Structural design

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Part of a series on vessels'



Structural Design

The purpose of structural design is to design the most efficient structure that will allow the vessel to perform it mission. An efficient design takes into consideration both initial build costs as well as life-cycle costs. In a purely commercial vessel the most efficient design is one that will allow for the greatest earning capacity; while a military vessels structure is typically designed to maximize weight savings.


Structural Design Process

The structural design is just one stop on the design spiral and as the design spiral itself it is an iterative process. The five key steps to designing structure for efficiency are:

  1. Development of preliminary scantlings & arrangement
  2. Analysis of the above design - check loads, deflections, stress concentrations, including FEA for complex or heavily loaded structures.
  3. Compare design to the required criteria - Class, Safety Factors
  4. Redesign of structural arrangement to meet the above criteria ~ over/under built?
  5. Repeat steps 1-4 until an acceptable optimum is reached


Factors which influence the structural design, and which may be varied during the design process, include:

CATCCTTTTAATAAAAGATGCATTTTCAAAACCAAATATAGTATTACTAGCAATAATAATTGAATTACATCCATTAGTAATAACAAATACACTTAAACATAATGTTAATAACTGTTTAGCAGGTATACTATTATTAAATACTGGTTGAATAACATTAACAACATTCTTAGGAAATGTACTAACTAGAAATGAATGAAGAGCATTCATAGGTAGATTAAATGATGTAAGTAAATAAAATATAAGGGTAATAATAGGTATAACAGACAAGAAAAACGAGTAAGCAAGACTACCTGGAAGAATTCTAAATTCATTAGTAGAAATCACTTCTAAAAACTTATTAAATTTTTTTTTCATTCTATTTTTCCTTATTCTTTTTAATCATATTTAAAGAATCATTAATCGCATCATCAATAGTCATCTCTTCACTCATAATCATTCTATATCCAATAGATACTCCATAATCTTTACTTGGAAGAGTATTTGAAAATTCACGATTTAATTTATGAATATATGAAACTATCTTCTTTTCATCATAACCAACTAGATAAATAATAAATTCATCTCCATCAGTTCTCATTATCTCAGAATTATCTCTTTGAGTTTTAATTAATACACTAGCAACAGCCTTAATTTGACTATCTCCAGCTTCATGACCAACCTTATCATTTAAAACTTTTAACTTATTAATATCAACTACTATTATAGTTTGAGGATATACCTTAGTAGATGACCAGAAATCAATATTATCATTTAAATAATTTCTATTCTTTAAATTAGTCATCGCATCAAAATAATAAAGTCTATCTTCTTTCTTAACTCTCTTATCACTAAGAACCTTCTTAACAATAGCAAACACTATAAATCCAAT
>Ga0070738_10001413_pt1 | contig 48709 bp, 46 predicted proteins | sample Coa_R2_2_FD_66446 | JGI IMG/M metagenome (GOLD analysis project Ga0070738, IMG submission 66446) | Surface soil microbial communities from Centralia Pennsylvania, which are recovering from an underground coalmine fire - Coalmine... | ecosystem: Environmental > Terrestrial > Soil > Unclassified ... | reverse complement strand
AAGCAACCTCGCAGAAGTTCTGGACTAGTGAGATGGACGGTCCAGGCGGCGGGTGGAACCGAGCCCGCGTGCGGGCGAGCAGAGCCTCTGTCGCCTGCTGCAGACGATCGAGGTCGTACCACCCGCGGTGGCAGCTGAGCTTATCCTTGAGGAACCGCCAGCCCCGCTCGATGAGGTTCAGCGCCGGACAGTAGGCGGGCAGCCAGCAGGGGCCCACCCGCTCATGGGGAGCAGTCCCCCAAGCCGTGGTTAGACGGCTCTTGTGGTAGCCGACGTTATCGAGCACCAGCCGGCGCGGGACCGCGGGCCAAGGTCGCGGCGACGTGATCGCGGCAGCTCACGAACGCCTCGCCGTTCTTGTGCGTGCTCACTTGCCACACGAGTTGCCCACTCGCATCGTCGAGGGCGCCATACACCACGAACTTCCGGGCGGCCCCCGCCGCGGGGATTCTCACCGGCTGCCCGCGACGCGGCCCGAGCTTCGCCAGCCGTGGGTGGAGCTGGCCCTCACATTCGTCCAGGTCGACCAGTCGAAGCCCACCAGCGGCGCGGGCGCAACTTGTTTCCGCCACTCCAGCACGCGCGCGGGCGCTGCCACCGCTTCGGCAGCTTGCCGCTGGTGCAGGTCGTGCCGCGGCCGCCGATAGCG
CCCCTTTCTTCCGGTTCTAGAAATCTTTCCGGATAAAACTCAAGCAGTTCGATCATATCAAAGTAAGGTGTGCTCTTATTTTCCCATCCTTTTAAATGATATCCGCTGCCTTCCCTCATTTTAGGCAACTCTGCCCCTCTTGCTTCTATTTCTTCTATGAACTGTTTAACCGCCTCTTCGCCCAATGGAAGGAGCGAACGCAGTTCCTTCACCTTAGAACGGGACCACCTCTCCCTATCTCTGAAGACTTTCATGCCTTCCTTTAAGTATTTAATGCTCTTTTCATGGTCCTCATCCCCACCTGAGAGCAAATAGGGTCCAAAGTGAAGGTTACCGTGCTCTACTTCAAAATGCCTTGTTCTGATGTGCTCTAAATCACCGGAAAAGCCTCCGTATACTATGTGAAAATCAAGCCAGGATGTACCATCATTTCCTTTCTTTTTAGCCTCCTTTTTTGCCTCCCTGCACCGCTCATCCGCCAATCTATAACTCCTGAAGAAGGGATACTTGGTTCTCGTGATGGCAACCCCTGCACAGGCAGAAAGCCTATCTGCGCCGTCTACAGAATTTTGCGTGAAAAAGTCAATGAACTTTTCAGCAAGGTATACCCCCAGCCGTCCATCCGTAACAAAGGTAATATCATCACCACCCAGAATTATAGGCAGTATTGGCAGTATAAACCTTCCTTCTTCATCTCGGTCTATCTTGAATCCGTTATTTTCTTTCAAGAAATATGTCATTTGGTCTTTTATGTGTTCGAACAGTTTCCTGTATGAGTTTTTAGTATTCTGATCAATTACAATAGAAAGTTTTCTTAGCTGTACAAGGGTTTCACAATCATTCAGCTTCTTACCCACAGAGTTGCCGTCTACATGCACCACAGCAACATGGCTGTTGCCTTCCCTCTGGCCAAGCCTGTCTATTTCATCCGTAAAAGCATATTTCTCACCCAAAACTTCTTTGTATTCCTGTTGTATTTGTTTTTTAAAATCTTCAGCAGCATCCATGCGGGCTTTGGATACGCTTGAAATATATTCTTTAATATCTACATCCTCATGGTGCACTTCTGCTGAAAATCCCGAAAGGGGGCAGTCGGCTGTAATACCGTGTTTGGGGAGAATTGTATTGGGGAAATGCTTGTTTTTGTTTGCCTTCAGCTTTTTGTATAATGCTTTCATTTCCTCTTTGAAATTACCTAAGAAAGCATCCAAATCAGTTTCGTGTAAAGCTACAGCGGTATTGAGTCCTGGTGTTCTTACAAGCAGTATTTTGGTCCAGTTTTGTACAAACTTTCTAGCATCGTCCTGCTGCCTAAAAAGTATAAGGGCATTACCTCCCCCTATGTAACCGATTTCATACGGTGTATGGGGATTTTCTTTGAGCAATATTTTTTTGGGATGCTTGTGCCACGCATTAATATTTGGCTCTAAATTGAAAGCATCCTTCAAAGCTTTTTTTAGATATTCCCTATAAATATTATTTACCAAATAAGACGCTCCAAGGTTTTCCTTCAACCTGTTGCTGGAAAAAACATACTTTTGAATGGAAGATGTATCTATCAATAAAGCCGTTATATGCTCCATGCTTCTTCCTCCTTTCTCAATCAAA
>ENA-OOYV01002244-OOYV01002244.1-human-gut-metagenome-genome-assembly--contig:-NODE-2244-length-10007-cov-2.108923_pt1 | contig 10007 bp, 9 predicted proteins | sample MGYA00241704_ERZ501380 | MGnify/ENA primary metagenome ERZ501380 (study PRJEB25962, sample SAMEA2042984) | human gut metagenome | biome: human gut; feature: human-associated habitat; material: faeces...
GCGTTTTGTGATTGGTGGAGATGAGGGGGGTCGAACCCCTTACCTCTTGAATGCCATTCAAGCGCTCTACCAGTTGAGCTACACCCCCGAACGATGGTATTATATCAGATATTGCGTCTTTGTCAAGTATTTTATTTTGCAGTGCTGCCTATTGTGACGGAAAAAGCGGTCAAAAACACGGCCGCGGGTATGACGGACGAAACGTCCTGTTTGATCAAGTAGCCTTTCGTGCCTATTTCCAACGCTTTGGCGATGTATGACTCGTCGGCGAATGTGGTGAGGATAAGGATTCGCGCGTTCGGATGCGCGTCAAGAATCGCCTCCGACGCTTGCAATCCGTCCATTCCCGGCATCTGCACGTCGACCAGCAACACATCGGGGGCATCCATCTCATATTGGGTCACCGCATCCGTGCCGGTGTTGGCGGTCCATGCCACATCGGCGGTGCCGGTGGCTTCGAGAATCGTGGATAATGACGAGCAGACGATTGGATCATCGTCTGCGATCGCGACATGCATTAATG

Arranging Structure

See structural layout method for an example process

  • Limit stress concentrations, i.e., by ensuring structural continuity
  • Minimize abrupt structural changes, i.e., by canting structure
  • Minimize discontinuities, i.e. by modifying arrangements, aligning bulkheads, etc.
  • Where possible, limit spans by effective use of pillars and bulkheads

Optimizing Structure

The priority of needs which drive an optimal structural design vary with the vessel type, use, and ownership. While these vary with specific projects, some typical examples:


  1. Reliability/Safety
  2. Structural Weight (Deeper scantlings are more efficient, but may limit usable space)
  3. Lifecycle Costs
  4. Initial Construction Cost
  5. Performance


  1. Performance (Decreased weight increases speed, detectability)
  2. Survivability (Compartmentalization, flammability, etc.)
  3. Life Cycle Costs
  4. Initial Construction Cost

Government Agencies

  1. Longevity
  2. Initial Construction Cost


  1. Initial Construction Cost
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